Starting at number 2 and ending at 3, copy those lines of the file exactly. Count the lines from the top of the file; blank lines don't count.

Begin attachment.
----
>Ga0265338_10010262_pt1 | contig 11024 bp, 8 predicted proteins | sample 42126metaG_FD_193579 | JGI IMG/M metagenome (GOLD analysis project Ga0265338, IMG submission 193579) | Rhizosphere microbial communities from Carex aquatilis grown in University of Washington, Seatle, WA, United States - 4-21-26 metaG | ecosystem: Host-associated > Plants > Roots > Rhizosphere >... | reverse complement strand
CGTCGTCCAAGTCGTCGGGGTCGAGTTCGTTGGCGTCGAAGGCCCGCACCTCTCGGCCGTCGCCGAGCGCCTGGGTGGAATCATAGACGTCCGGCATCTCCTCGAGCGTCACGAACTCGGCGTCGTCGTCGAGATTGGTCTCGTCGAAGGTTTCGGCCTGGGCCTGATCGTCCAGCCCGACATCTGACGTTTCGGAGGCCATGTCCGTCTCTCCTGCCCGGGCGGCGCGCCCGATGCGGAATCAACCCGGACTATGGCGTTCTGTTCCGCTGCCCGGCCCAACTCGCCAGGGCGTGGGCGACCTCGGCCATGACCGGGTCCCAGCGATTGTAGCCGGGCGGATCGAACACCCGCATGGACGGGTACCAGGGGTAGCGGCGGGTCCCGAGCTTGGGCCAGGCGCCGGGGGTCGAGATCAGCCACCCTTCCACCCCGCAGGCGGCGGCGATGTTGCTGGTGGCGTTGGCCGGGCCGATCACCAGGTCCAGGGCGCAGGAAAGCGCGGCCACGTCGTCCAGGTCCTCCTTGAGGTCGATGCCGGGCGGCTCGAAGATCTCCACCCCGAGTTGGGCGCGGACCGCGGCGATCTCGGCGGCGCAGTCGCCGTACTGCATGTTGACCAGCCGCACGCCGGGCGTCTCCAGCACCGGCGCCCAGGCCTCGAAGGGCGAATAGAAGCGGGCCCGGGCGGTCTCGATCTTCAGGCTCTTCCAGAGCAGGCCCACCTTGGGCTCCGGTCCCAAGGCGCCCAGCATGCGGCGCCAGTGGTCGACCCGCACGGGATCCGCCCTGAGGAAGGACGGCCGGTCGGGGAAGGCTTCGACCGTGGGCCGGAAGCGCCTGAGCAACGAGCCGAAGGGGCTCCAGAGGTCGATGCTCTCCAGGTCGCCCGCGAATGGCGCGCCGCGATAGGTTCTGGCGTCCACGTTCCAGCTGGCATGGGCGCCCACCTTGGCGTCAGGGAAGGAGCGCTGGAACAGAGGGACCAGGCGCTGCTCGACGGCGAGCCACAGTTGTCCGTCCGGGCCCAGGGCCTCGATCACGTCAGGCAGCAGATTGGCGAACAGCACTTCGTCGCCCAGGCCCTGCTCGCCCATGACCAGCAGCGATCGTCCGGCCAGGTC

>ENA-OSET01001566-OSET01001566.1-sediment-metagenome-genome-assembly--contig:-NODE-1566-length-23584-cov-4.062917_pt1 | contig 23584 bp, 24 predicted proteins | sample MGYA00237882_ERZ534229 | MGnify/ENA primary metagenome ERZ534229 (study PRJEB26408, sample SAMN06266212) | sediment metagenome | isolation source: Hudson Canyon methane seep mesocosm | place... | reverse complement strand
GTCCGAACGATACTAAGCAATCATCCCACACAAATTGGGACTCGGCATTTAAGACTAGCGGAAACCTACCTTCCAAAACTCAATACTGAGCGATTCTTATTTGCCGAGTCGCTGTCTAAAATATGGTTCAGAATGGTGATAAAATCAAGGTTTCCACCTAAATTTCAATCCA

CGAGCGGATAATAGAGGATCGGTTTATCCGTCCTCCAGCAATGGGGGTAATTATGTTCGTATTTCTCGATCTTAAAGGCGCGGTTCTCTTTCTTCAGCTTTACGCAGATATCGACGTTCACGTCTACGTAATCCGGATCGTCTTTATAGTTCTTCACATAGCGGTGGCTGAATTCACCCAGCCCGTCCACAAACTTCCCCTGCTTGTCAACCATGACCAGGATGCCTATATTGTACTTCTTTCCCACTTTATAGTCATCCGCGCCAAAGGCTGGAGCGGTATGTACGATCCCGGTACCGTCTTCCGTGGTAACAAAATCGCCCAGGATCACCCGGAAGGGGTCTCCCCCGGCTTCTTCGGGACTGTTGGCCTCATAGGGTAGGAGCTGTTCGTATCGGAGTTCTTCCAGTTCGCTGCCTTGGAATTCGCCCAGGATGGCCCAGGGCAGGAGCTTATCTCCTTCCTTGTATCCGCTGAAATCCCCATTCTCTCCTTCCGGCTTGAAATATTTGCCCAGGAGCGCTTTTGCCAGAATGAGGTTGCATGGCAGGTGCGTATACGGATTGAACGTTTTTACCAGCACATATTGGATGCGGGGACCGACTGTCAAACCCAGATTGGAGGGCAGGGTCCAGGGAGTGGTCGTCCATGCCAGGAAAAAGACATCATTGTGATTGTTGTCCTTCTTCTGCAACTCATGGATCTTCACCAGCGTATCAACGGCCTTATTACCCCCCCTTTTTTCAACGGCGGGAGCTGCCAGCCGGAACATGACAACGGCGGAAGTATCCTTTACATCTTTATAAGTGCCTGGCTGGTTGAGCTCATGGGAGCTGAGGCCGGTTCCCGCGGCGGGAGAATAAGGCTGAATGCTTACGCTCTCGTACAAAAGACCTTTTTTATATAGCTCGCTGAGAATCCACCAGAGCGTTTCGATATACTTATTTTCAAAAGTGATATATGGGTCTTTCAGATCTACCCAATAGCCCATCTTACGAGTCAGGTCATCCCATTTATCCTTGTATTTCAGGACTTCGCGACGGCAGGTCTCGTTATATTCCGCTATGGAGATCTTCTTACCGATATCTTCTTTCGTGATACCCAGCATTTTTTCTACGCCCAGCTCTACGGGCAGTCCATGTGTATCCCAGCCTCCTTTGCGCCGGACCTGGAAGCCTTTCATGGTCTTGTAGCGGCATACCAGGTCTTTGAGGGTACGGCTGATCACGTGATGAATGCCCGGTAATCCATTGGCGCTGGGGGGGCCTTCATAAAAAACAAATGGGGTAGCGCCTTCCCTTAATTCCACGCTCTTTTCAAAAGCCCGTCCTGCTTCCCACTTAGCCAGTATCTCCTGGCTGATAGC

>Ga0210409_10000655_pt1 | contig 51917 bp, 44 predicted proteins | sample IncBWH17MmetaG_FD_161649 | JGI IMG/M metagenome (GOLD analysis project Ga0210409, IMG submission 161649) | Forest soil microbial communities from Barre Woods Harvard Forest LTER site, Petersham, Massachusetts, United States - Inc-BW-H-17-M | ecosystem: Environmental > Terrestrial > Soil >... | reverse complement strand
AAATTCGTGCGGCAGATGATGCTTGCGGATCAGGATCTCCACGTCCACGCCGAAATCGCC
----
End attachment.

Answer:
CGTCGTCCAAGTCGTCGGGGTCGAGTTCGTTGGCGTCGAAGGCCCGCACCTCTCGGCCGTCGCCGAGCGCCTGGGTGGAATCATAGACGTCCGGCATCTCCTCGAGCGTCACGAACTCGGCGTCGTCGTCGAGATTGGTCTCGTCGAAGGTTTCGGCCTGGGCCTGATCGTCCAGCCCGACATCTGACGTTTCGGAGGCCATGTCCGTCTCTCCTGCCCGGGCGGCGCGCCCGATGCGGAATCAACCCGGACTATGGCGTTCTGTTCCGCTGCCCGGCCCAACTCGCCAGGGCGTGGGCGACCTCGGCCATGACCGGGTCCCAGCGATTGTAGCCGGGCGGATCGAACACCCGCATGGACGGGTACCAGGGGTAGCGGCGGGTCCCGAGCTTGGGCCAGGCGCCGGGGGTCGAGATCAGCCACCCTTCCACCCCGCAGGCGGCGGCGATGTTGCTGGTGGCGTTGGCCGGGCCGATCACCAGGTCCAGGGCGCAGGAAAGCGCGGCCACGTCGTCCAGGTCCTCCTTGAGGTCGATGCCGGGCGGCTCGAAGATCTCCACCCCGAGTTGGGCGCGGACCGCGGCGATCTCGGCGGCGCAGTCGCCGTACTGCATGTTGACCAGCCGCACGCCGGGCGTCTCCAGCACCGGCGCCCAGGCCTCGAAGGGCGAATAGAAGCGGGCCCGGGCGGTCTCGATCTTCAGGCTCTTCCAGAGCAGGCCCACCTTGGGCTCCGGTCCCAAGGCGCCCAGCATGCGGCGCCAGTGGTCGACCCGCACGGGATCCGCCCTGAGGAAGGACGGCCGGTCGGGGAAGGCTTCGACCGTGGGCCGGAAGCGCCTGAGCAACGAGCCGAAGGGGCTCCAGAGGTCGATGCTCTCCAGGTCGCCCGCGAATGGCGCGCCGCGATAGGTTCTGGCGTCCACGTTCCAGCTGGCATGGGCGCCCACCTTGGCGTCAGGGAAGGAGCGCTGGAACAGAGGGACCAGGCGCTGCTCGACGGCGAGCCACAGTTGTCCGTCCGGGCCCAGGGCCTCGATCACGTCAGGCAGCAGATTGGCGAACAGCACTTCGTCGCCCAGGCCCTGCTCGCCCATGACCAGCAGCGATCGTCCGGCCAGGTC

>ENA-OSET01001566-OSET01001566.1-sediment-metagenome-genome-assembly--contig:-NODE-1566-length-23584-cov-4.062917_pt1 | contig 23584 bp, 24 predicted proteins | sample MGYA00237882_ERZ534229 | MGnify/ENA primary metagenome ERZ534229 (study PRJEB26408, sample SAMN06266212) | sediment metagenome | isolation source: Hudson Canyon methane seep mesocosm | place... | reverse complement strand